Every story is a story and every happening is a happening and everybody gets fudge if they behave properly.
Been watching with one eye the last few days how the divisiveness I alluded to a few weeks ago is rearing up like a horse in front of a brush fire. Been listening with my ear to the trees and hearing the murmur of Holiday Cheer and the whomp-whomp of the giant food processor blades a-comin’. Can you feel it, too? Can you taste the air changing? Can you smell the sweat and the old gum on soles and the old sad on tongues?
So much chatter-talk about movements and factions and genres and ad revenue and corporate fuckery and big business buggery, just flapping in the wind of commerce and art and fuck-all. I just want to do this, man. I just want to string words into words that lead to more words that hopefully—in some masochistic and not-so-sad way—untie the big knot in my heart and help me reach a higher plane. Not just for me, but for everyone who kindly deals with me, kindly allows me to soak up their glow, kindly hugs and kindly shrugs.
I don’t give half a fuck what genre you work within. Can you write a cogent sentence? Can you show me where your heart is hiding? Can you stop telling me how superior you feel you are for one goddamn minute? Can you stop analyzing every last puff of smoke and just look at the smoke and smile?
When was the last time you sat down on the floor like a kid with a coloring book and just lost time and had fun and did it and felt like your chakras opened up and your sex felt alive and you just wanted nothing more in that moment to have a friend with you—even an imaginary one, for fuck’s sake—to share it all, to share it all?
It always starts around Halloween, this feeling welling up inside of my guts and making the rest of my body aware of the creep that has started to uncoil, the slow march into the sad of it all. By the time Thanksgiving hits, body full of comfort food and starch, the creep has become a cloak surrounding my heart and my actions and my intentions. It stays until after the New Year, hovering and darkening everything I do, everything I feel, everything I wish I could still feel, everything I wish I could do, to you, to me, to everyone I meet.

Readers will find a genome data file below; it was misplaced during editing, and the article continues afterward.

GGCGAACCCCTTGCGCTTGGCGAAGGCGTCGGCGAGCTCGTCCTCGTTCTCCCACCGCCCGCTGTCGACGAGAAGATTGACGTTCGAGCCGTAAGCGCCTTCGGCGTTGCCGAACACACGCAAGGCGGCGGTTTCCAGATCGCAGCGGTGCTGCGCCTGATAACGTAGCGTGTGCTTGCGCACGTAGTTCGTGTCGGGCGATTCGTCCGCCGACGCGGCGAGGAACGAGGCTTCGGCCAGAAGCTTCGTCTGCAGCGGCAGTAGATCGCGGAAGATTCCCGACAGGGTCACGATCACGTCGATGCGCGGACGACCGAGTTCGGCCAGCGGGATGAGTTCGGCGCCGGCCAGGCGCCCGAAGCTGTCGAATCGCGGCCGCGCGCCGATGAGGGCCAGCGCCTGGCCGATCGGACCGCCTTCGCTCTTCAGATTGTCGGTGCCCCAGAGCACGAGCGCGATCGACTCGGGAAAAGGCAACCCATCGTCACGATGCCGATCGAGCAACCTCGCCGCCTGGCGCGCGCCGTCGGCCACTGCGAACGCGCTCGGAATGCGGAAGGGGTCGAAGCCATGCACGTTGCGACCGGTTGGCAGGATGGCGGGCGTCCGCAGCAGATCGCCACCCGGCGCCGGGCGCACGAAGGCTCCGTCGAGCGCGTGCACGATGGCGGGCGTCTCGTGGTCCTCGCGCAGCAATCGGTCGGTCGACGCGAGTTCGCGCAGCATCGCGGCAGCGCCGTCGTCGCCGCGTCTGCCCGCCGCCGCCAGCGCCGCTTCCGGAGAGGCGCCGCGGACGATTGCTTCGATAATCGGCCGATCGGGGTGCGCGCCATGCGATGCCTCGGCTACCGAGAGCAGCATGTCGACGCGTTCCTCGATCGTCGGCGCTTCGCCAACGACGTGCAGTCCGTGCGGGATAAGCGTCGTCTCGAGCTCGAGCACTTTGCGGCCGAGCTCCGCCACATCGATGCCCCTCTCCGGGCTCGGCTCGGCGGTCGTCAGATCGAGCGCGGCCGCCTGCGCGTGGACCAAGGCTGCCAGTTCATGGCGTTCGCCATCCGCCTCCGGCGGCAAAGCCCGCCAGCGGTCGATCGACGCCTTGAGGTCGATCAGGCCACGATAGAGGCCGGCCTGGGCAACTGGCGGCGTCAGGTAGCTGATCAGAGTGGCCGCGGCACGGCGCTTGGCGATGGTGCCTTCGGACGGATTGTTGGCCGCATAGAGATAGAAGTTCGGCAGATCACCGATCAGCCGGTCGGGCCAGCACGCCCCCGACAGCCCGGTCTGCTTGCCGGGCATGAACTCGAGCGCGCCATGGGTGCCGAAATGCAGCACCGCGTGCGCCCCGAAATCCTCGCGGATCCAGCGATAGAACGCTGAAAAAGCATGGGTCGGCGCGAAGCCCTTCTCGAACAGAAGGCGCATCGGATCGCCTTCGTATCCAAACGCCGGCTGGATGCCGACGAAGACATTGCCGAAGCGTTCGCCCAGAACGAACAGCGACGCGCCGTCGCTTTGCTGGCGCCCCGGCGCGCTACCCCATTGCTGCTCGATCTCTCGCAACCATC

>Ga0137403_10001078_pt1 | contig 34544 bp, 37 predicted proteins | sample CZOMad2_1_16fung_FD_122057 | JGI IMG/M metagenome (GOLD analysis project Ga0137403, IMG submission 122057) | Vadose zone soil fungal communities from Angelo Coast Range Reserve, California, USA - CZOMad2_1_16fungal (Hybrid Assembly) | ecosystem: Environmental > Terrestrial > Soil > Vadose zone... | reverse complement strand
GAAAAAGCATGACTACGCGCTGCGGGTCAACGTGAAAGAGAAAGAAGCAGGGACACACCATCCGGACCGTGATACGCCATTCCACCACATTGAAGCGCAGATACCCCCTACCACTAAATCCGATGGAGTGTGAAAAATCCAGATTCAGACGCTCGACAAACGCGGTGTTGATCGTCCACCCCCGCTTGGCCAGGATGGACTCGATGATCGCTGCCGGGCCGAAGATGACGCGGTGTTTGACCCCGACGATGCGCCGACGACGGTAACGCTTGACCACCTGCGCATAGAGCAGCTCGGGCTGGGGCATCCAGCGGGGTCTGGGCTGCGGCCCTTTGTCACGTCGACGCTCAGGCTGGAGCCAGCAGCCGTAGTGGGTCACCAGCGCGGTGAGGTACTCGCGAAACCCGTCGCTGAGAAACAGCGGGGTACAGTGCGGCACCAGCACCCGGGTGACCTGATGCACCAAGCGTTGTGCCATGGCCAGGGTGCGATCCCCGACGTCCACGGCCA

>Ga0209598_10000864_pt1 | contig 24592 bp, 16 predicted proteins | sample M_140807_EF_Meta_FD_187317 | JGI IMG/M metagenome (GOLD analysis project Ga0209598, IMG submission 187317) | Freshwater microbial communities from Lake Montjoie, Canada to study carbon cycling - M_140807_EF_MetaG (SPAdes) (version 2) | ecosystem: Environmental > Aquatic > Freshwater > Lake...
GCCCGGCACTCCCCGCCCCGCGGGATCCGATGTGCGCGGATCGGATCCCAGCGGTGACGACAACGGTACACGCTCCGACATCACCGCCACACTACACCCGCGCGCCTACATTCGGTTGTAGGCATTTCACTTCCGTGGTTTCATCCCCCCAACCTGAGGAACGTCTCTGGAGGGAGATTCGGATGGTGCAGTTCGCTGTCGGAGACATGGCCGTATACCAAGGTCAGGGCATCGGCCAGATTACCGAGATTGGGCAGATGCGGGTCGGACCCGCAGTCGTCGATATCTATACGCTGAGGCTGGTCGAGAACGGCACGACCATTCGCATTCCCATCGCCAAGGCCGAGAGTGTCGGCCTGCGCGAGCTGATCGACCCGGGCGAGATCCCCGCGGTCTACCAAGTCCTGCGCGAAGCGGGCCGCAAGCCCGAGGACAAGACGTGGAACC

My father’s ghost is around. This is when he arrives. This is when, in 2005, I dropped everything to take care of him on his last ride. This is when we made peace without making peace and I burned every other fucking bridge I’d ever tagged. This is when he was high on morphine I was giving him and he talked about invisible cats and The Weather Channel and how he’d dreamed that Phil Mickelson was his real son and I was an imposter and he wanted me to call Phil Mickelson and thank him for the flowers. This is when I would crush up Ativan and put it in his wife’s coffee, to slow her roll and stop her from climbing into his dying lap while drunk and asking him things like “Since your son is a Jew, can you tell me if he gets to go to Heaven?” or “Who will take care of me and pay the rent when you die, Terry?” This is when I was so desperate for human touch—any human touch—that I put two hundred smackeroos on a bar in Santa Fe and told the bartendress she could have the money if she would allow me the briefness of making out with me and holding me or allowing me to put my mouth on her breasts in the walk-in cooler, only to have her boss, my stepbrother’s partner, throw me out of the bar into the cold. This is when I scoured Craigslist for anyone looking for a Casual Encounter in a fifty mile radius of Santa Fe, only to come up as dry as my heart was becoming watching my father die in front of me. This is when I told a former lover on the phone to put the business end of a .45 into her mouth and eat lunch. This is when. This is when. This, is when.